A Different Ball Game?
An international break and the transfer window closed.. hmm, let's read a few magazines and newspapers, and see what's going on in other sports.
An event I just can't escape at the moment is the Rugby World Cup.. living in New Zealand escaping any and all forms of rugby is impossible. I'm not a big fan: union in particular just seems one big mess of rules, and international competition is dominated by teams with the best defence.
However, I spotted an interview with All Blacks hooker Anton Oliver - not your average mono-syllabic only-in-it-for-the-money sports star by any means - and he raised some interesting points, echoes of which can be found in the game we footy fans love.
Oliver is 32. He's been an All Black for more than ten years with 64 games under his belt, the rugby equivalent of.. well, maybe Gary Neville, although I don't remember Gary using words like 'intrinsically' and 'commensurable' in interviews. Maybe he did, and I missed it. Forgive me, Gary, if you did. He's an eloquent guy, in a world where the majority of our sporting heroes think of eloquence as grey animals with trunks and big ears. He's into art and ecology and he writes: proper stuff mind, none of your hack-ghosted newspaper column rubbish.
So when NZ Listener magazine asked him this - 'You're probably the last All Black who grew up in the amateur era. Was the game better in the good old days?' - here's what he said.
'Certain things were definitely better, but professionalism was on a steady march that no one could stop, and now you have to accept that there is no way back. The All Blacks now get talked about as a brand, which horrifies me. I don't want to play for a brand! And branding is an ancillary subject of commercialisation and it's made rugby... about entertainment.'
Easy to see where he's going with that one. I don't want football marketed and branded either. I don't want to read an official web site where I can't see the news reports for embedded advertising video, links to gambling sites, official partners for heaven's sake..
'The Official Breakfast Food of the Owls' - what's that going to be, dead mice? I don't give stuff what's official about it, I just want a football team and the match, no added extras. Maybe a home shirt every now and again. No brand. My team.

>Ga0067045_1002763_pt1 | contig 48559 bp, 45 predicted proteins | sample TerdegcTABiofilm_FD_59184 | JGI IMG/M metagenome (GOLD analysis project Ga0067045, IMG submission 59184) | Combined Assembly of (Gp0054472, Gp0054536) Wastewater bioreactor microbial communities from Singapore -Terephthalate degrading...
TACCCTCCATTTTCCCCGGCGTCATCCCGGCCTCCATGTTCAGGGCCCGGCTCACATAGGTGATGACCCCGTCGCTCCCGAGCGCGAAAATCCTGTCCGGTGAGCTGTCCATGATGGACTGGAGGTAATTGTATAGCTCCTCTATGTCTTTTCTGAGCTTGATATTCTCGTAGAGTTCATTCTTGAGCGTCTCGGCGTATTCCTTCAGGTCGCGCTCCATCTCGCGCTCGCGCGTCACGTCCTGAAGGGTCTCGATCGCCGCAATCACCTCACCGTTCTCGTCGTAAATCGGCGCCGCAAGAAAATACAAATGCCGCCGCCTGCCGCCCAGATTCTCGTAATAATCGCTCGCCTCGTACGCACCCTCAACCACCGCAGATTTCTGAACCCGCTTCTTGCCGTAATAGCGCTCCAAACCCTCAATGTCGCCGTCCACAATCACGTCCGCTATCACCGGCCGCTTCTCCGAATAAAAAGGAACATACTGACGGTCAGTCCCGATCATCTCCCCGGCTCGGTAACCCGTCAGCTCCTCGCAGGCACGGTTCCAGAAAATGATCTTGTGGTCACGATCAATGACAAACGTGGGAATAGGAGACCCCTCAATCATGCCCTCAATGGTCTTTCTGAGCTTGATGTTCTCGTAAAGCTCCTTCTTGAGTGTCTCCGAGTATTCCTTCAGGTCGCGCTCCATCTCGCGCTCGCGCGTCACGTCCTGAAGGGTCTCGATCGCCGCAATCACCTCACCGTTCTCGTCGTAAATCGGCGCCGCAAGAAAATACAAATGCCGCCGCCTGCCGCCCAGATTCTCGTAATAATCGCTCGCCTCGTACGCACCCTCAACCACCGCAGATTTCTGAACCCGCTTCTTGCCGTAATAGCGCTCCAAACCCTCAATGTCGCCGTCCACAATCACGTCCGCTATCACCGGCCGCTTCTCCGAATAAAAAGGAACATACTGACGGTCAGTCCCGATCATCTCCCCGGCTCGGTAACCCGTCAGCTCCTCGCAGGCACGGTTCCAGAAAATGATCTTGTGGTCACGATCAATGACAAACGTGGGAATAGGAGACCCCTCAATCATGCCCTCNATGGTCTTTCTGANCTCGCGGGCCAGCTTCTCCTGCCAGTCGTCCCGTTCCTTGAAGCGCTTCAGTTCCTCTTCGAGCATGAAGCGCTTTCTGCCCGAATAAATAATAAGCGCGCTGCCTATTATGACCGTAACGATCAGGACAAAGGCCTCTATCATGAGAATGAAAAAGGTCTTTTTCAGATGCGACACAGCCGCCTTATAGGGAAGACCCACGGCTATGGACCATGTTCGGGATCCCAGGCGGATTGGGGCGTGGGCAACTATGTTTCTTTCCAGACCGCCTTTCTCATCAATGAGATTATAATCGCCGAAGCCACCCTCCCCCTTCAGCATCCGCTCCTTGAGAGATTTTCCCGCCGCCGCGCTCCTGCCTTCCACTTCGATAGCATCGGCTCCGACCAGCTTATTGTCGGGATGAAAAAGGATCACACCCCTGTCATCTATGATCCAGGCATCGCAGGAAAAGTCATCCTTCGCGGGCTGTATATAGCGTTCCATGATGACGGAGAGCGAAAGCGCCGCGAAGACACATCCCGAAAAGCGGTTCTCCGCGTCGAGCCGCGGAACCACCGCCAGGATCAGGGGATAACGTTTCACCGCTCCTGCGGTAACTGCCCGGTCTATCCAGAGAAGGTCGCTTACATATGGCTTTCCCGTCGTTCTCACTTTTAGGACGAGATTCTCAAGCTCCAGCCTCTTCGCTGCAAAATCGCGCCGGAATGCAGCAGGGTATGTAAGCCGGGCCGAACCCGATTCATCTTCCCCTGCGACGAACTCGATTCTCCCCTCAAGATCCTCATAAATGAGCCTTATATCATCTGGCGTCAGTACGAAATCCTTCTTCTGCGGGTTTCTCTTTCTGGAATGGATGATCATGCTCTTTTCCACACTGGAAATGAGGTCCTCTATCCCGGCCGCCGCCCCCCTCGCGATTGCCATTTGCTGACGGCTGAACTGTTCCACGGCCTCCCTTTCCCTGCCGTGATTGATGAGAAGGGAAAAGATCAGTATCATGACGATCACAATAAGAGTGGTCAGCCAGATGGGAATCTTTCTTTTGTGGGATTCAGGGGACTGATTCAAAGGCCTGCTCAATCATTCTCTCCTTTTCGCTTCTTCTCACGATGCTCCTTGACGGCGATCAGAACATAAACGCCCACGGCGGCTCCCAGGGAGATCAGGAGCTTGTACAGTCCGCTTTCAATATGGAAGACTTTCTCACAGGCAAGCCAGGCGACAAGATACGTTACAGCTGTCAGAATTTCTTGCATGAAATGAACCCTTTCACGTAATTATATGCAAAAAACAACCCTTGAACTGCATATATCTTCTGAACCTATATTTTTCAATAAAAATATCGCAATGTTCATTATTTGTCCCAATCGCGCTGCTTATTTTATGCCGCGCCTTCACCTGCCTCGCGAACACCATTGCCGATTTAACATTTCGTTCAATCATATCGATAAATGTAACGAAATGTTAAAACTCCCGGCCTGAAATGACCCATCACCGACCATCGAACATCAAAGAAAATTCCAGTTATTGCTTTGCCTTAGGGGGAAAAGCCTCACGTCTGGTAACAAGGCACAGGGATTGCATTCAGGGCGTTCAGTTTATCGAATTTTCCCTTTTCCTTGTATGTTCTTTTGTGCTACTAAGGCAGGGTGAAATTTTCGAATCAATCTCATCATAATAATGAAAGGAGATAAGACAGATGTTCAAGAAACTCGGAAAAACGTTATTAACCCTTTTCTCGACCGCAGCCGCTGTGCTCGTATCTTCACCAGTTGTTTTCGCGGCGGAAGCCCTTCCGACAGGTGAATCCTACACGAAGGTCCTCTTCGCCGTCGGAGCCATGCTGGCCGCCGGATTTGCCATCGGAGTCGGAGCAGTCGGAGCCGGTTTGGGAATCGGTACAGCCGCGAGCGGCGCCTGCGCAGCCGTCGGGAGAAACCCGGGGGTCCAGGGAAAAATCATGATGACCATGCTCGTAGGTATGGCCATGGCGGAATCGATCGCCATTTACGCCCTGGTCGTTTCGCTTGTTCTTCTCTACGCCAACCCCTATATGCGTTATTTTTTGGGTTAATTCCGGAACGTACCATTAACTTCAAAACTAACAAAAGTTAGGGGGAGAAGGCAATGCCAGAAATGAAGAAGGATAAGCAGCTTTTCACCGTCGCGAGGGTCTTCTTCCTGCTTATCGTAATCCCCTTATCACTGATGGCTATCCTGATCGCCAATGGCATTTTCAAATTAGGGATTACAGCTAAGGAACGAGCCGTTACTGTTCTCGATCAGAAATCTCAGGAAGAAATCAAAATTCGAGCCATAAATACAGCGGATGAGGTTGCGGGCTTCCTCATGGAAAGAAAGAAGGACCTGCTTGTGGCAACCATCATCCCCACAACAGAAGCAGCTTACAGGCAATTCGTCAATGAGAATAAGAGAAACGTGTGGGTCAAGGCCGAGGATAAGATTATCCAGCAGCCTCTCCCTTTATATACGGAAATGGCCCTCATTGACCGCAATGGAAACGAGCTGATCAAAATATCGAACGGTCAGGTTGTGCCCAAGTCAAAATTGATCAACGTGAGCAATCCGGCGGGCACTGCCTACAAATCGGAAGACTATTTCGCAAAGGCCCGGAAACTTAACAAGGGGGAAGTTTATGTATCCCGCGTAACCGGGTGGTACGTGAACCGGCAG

But there's a further interesting point there.. Oliver talks about it not being a game - but entertainment. Of course, sport has to be entertaining. But where he's going with that is there's no margin any more for it to NOT be entertaining. It has to be so, at all costs, to the exclusion of everything else. Shiny happy people holding hands, you might say. This is how he continues.
It's not so much about winning and losing. It's about people having a 'good experience'. You listen to marketers and promoters and sponsors - clearly they want us to win - but the underlying premise is the entertainment. They want to be associated with something that's positive.
And as every true fan knows, football and supporting a team is only rarely a life enhancing, positive experience. There are ups and there are downs, but to a marketeer or a promoter, downs are not allowed. Take it a step further, Anton..
'They want not only wins but bonus point wins.. And that's been really difficult.'
How familiar are we with that? We as fans are as guilty as anyone else here: I've read it on our forum this very night.. the team wins 3-0 and we instantly want more, we should have had six in the first half and we are crap because we didn't roll over the opposition.. why on earth should we be entitled to think that way? Well, marketeers (to name but one) have told us that everything is rosy: all you have to do is fork out for a ticket for yourself and the kids, food, programmes, merchandise and everyone will be happy, because that's the way it is in glorious TV-advertised football nirvana. Why do we fall for that guff, Anton?
'I think most people come to Super 14 rugby and tests (read: football) as a form of escapism. They're getting away from the important things in their life: mortgages and stresses and pressures and kids and deadlines.'
Is that why we're so disappointed with our lot at the moment, we need Wednesday (or England or whoever) to give us escapism, or.. or what? We'll smash up the town? Other fans? Seems to me if we're that far gone, we need a bit of perspective in all our walks of life, not just sporting ones.
OK, let's get a bit more realistic. The pressure to compete, not necessarily just at the highest level, but all levels, is immense. A club can't manage without marketing (though at times Wednesday seem to be a little behind the game), but when those market-driven activities and promotions get in the way of the sport - let's stop right there. It's not for me.
'Oh, but you have to support your club in any way you can', you might say, 'Buy lots of stuff, get the club credit card, get some shares, get your broadband from our sponsors, bet with OwlsBet, it's all for the good of the club'.
I believe I can manage without it. I'd like to concentrate on the team and the game and the sport. After all, when 49 thousand people turned up at Hillsborough on Boxing Day 1979, a day without public transport incidentally, the team wasn't sponsored by anyone. Those 49 thousand people hadn't had a flutter online at the official web site. One of two of them might have had scarves and rattles. They went because they wanted to see a game of football, not because someone told them it was a 'Family Fun Day' or they were part of 'Team Owls' or it had been widely advertised as 'The Wednesday Experience (TM)'. It's not an ad-man's dream theme park ride.
It's Sheffield Wednesday. It's football. It's real life, and life is sometimes hard. That's all it is. And that's good enough for me, win or lose.
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